Playing at Forever The ocean never stops its tug of war with beach sand. Its great democratic voice consumes all the laughter and whispered vows vacationers make on blankets, spread out under brightly striped umbrellas under the sun and our tans that end where our suits begin. We have come as far away from our careers as a tide of untimed time could take us, yet we find there is something naggingly familiar in the way native children smile at us. They coax us to throw coins they dive for, perhaps their only real freedom. Resurfacing, their faces glow brightly as their palms lined with silver. Our minds float above us like jellyfish, permeating our days with stinging responsibilities. But here we are untethered from time’s twins, and our bodies ache to be calmed, cooled and retuned to whim. We swim under water, holding our breath, carefree as children playing at forever, though we know we must come up for air.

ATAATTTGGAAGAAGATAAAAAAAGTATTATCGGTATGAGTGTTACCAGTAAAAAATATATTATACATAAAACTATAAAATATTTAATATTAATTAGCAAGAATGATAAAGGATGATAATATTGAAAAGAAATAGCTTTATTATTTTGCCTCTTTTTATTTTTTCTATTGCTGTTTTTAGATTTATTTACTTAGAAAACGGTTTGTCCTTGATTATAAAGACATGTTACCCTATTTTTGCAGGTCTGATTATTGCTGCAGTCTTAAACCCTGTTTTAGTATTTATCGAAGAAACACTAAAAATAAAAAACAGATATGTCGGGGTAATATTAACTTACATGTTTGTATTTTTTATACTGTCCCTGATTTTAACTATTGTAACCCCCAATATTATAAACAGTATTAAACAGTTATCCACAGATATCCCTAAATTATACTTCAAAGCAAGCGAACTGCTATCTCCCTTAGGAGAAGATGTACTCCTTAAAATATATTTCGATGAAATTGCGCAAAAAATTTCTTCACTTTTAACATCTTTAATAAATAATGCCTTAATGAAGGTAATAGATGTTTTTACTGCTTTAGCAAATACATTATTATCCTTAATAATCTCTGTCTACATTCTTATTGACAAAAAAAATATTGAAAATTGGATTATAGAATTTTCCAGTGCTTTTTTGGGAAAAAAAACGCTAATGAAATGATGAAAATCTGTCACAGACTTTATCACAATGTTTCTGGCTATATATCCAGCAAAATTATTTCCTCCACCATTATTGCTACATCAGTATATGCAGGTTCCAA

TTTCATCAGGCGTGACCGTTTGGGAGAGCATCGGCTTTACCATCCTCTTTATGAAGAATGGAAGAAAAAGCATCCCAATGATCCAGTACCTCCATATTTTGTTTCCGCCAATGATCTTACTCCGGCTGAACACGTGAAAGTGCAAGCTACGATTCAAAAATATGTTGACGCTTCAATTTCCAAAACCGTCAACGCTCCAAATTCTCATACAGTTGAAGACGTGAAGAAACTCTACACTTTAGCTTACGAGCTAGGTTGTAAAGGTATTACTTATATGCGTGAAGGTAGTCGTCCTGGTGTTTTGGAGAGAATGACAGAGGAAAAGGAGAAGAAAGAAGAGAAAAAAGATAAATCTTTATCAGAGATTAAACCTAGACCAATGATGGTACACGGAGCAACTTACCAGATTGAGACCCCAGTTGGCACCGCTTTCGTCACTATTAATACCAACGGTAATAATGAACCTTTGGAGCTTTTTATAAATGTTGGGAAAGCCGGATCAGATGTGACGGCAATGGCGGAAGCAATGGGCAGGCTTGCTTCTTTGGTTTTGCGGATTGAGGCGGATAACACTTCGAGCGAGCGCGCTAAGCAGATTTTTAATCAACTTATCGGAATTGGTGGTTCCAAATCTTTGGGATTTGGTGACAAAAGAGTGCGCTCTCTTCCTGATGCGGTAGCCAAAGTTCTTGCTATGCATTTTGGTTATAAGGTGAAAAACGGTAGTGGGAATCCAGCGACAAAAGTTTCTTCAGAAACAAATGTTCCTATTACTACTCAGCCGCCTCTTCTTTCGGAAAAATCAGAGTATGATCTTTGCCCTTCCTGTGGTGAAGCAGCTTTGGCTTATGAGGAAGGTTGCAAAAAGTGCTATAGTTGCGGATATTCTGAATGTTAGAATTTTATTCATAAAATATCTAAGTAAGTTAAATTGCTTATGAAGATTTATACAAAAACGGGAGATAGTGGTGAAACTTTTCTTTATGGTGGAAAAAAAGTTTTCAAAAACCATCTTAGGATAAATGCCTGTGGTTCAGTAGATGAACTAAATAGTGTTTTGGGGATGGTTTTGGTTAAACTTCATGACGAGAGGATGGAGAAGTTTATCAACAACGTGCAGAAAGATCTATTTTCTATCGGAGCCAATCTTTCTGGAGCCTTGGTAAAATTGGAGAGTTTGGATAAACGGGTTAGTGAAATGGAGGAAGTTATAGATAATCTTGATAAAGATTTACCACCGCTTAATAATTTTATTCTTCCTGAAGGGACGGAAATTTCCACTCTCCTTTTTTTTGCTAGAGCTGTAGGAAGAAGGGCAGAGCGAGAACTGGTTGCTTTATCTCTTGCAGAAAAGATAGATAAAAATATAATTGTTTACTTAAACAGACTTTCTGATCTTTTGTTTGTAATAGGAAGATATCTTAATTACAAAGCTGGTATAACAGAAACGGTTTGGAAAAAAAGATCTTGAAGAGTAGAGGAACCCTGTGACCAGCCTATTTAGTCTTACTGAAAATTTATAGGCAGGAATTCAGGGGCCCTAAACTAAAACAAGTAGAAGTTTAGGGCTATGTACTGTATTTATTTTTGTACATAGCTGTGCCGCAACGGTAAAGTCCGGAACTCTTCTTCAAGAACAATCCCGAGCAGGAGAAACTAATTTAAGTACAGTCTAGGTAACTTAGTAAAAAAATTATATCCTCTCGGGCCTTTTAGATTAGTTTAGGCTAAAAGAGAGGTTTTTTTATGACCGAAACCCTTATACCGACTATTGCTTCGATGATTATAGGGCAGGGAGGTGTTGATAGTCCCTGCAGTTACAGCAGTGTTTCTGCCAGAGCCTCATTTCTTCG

About the Author: Richard Levine, a retired NYC teacher, is the author of Selected Poems, Contiguous States, and five chapbooks. Now in Contest is forthcoming from Fernwood Press. An Advisory Editor of BigCityLit.com, he received the 2021 Connecticut Poetry Society Award, and co-edited “Invasion of Ukraine 2022: Poems.” “The Spoils of War” is forthcoming in American Book Review. website: richardlevine107.com
Image Credit: Herman Hartwich “Cape Cod, Beach” (1894) Public domain image courtesy of Artvee